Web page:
the Johann Strauss family and its contemporaries. These
concerts not only delight the audiences in Vienna, but
also enjoy great international popularity through the
world wide television broadcasts, which now reach over
50 countries.
It is the desire of the Philharmonic not only to provide
musically definitive interpretations of masterworks, but at
the same time, as musical ambassadors of Austria, to
send people all over the world a New Year's greeting in
the spirit of hope, friendship and peace.
In the evening people usually eat a very nice
meal and cookies or sandwiches. At midnight
they shoot lots of fireworks into the sky.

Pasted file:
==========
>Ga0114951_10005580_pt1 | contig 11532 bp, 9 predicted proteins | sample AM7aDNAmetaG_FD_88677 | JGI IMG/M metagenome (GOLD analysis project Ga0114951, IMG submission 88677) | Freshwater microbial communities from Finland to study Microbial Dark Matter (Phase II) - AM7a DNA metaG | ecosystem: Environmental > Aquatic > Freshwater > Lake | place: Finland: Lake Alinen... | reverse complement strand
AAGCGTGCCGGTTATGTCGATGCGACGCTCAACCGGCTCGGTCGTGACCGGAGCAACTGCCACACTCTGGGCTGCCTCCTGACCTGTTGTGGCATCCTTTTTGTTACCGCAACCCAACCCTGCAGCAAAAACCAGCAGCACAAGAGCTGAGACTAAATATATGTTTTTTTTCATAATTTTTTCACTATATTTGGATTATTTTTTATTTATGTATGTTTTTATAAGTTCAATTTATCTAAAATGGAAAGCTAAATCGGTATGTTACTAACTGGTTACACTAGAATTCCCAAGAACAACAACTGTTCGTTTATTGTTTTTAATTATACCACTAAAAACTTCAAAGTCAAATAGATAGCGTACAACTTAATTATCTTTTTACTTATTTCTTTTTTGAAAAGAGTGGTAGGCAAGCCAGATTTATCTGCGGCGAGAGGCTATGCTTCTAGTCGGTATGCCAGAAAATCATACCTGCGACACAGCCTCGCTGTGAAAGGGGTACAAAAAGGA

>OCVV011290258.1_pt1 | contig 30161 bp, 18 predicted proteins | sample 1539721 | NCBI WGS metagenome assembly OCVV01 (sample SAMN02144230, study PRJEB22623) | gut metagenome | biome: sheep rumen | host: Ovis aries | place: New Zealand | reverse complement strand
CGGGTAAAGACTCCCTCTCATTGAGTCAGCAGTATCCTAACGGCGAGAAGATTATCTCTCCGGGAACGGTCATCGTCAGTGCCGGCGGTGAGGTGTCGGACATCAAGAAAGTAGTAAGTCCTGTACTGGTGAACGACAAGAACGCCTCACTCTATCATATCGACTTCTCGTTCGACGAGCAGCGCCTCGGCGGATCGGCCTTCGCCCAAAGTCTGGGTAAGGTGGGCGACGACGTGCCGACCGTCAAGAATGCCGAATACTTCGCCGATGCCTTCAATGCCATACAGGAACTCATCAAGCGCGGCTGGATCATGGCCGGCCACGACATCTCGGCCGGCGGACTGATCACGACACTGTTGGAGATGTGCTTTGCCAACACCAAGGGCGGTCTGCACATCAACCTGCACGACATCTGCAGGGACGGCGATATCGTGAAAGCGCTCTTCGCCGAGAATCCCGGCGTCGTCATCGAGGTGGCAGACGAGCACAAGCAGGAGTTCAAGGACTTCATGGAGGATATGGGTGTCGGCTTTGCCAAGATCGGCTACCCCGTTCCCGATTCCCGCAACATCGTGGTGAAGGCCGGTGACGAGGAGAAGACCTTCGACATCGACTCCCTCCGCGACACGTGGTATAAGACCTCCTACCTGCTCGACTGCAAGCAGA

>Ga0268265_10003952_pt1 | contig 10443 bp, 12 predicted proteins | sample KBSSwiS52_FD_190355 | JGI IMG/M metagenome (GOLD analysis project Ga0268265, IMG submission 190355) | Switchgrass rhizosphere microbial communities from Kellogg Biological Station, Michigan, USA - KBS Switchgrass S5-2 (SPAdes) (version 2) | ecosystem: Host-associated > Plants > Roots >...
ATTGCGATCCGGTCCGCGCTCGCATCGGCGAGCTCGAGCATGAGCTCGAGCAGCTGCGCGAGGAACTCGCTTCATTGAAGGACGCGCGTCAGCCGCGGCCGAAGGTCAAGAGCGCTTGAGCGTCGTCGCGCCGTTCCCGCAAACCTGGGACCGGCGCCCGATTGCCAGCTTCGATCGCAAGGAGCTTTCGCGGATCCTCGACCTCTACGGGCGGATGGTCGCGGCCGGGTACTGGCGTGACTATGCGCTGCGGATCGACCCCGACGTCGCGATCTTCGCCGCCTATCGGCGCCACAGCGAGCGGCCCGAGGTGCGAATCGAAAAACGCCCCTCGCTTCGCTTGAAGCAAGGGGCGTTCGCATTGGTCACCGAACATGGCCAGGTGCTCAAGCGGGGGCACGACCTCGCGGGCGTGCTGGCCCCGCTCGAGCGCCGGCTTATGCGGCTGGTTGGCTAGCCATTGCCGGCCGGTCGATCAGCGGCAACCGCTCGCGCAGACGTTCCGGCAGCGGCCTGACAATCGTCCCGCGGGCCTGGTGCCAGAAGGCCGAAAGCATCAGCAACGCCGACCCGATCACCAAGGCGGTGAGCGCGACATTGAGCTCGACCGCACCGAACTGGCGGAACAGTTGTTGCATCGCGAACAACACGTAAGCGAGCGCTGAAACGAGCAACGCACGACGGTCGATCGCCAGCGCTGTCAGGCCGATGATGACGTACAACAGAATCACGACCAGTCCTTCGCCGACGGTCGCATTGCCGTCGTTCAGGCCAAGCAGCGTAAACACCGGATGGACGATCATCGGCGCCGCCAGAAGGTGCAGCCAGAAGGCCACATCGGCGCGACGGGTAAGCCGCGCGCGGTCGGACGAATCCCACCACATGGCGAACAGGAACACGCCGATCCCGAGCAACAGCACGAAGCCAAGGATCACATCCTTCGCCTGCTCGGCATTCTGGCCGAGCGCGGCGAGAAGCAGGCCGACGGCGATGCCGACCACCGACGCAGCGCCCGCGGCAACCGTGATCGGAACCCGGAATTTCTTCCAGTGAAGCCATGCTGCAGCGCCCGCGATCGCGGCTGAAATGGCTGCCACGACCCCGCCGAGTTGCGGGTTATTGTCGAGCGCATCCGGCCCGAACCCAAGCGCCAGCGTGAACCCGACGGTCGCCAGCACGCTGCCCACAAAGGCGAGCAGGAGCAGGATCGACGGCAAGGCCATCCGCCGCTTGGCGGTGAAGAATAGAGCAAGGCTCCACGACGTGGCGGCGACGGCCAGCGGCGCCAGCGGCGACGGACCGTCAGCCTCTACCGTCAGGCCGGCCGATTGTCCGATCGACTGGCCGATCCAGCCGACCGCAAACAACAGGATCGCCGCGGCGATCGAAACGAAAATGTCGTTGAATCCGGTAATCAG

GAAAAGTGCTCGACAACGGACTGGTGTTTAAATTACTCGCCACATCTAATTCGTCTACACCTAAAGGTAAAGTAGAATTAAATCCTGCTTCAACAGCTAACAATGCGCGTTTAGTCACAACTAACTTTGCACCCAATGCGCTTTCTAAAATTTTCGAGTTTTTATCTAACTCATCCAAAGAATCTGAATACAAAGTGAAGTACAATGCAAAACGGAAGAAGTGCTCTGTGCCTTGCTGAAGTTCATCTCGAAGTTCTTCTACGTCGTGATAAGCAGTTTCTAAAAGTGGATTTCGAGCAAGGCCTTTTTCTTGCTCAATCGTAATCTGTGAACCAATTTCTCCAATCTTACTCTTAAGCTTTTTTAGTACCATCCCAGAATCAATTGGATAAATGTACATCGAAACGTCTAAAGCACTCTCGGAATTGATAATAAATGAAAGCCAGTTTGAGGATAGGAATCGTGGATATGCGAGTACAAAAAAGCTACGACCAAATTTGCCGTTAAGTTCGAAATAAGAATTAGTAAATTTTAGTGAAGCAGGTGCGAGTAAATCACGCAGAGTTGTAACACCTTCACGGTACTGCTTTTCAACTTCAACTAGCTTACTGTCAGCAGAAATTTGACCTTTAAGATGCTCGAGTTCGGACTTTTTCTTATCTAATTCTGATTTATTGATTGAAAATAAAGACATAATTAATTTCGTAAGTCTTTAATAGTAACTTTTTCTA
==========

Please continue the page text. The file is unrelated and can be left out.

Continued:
Then they drink “Sekt” or “champagne” and
dance (particularly the “Wienerwalzer”) and give
each other lucky charms, for example a little pig,
clover, a small chimney sweep, bulks, horse
shoes, ladybirds or mushrooms.
On January the 6th the
Three Holy Kings Caspar,
Melchior, and Balthazar
appear in St.Peter as well
as in all other villages and
towns of Austria. They are
not real kings and not really
holy, but they are kids from
the region. They dress up as
kings, go from house to
house and collect money
for the people in poor
countries.
They all have a different complexion. Caspar’s is red,
Melchior’s is yellow and Balthazar’s is black.
In each house they sing at least three songs, for
example “The Star of Bethlehem”. And they give incense
to each family. When they leave the house they write
with a piece of chalk the letters C+M+B on the door. This
should bring luck to the house and the family.
Christmas traditions
in
Austria